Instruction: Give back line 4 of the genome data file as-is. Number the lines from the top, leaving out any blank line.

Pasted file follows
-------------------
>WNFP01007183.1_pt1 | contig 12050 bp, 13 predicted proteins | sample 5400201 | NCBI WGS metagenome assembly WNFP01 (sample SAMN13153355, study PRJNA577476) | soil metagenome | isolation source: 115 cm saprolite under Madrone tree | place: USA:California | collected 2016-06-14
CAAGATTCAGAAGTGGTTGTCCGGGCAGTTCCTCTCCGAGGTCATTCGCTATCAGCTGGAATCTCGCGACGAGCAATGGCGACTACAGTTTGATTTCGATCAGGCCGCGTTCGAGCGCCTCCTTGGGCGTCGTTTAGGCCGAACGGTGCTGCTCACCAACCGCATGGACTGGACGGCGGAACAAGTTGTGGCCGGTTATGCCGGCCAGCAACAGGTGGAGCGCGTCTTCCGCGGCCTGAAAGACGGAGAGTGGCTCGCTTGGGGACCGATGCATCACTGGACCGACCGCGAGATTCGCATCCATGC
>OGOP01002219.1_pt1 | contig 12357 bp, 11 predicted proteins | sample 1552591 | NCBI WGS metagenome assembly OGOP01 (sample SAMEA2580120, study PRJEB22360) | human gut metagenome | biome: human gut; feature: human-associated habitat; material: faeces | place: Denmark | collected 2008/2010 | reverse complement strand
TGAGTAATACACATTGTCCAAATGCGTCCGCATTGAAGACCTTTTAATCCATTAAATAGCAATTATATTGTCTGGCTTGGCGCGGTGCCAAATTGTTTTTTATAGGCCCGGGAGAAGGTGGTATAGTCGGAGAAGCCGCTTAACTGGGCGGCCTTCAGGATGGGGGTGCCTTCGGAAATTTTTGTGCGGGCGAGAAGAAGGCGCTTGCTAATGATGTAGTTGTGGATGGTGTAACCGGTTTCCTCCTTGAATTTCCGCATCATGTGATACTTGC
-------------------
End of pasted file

TGAGTAATACACATTGTCCAAATGCGTCCGCATTGAAGACCTTTTAATCCATTAAATAGCAATTATATTGTCTGGCTTGGCGCGGTGCCAAATTGTTTTTTATAGGCCCGGGAGAAGGTGGTATAGTCGGAGAAGCCGCTTAACTGGGCGGCCTTCAGGATGGGGGTGCCTTCGGAAATTTTTGTGCGGGCGAGAAGAAGGCGCTTGCTAATGATGTAGTTGTGGATGGTGTAACCGGTTTCCTCCTTGAATTTCCGCATCATGTGATACTTGC